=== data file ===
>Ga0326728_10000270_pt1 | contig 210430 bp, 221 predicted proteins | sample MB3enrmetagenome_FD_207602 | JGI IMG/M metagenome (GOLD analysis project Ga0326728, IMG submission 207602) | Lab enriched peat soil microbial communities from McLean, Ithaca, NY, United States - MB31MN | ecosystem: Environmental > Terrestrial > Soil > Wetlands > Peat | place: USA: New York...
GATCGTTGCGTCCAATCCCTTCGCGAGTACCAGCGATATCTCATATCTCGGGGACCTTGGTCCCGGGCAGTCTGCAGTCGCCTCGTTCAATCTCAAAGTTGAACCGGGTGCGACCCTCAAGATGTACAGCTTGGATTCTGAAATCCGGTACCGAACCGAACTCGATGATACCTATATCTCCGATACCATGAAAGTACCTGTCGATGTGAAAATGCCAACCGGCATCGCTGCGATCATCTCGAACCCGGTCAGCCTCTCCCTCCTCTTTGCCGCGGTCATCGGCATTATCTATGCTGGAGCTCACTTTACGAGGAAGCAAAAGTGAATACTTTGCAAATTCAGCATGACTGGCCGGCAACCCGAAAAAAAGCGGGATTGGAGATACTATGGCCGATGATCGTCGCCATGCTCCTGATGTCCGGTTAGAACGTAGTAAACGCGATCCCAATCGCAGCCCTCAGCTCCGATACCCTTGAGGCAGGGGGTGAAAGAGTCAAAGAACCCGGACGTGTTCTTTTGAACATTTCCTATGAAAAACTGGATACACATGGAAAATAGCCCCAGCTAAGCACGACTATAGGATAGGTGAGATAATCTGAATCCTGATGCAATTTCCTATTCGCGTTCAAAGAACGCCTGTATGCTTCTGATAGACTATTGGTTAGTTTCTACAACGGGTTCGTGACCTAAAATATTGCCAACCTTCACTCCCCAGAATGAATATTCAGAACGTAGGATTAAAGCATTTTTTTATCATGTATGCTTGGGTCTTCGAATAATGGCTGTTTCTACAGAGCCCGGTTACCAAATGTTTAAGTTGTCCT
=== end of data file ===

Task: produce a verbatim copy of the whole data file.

>Ga0326728_10000270_pt1 | contig 210430 bp, 221 predicted proteins | sample MB3enrmetagenome_FD_207602 | JGI IMG/M metagenome (GOLD analysis project Ga0326728, IMG submission 207602) | Lab enriched peat soil microbial communities from McLean, Ithaca, NY, United States - MB31MN | ecosystem: Environmental > Terrestrial > Soil > Wetlands > Peat | place: USA: New York...
GATCGTTGCGTCCAATCCCTTCGCGAGTACCAGCGATATCTCATATCTCGGGGACCTTGGTCCCGGGCAGTCTGCAGTCGCCTCGTTCAATCTCAAAGTTGAACCGGGTGCGACCCTCAAGATGTACAGCTTGGATTCTGAAATCCGGTACCGAACCGAACTCGATGATACCTATATCTCCGATACCATGAAAGTACCTGTCGATGTGAAAATGCCAACCGGCATCGCTGCGATCATCTCGAACCCGGTCAGCCTCTCCCTCCTCTTTGCCGCGGTCATCGGCATTATCTATGCTGGAGCTCACTTTACGAGGAAGCAAAAGTGAATACTTTGCAAATTCAGCATGACTGGCCGGCAACCCGAAAAAAAGCGGGATTGGAGATACTATGGCCGATGATCGTCGCCATGCTCCTGATGTCCGGTTAGAACGTAGTAAACGCGATCCCAATCGCAGCCCTCAGCTCCGATACCCTTGAGGCAGGGGGTGAAAGAGTCAAAGAACCCGGACGTGTTCTTTTGAACATTTCCTATGAAAAACTGGATACACATGGAAAATAGCCCCAGCTAAGCACGACTATAGGATAGGTGAGATAATCTGAATCCTGATGCAATTTCCTATTCGCGTTCAAAGAACGCCTGTATGCTTCTGATAGACTATTGGTTAGTTTCTACAACGGGTTCGTGACCTAAAATATTGCCAACCTTCACTCCCCAGAATGAATATTCAGAACGTAGGATTAAAGCATTTTTTTATCATGTATGCTTGGGTCTTCGAATAATGGCTGTTTCTACAGAGCCCGGTTACCAAATGTTTAAGTTGTCCT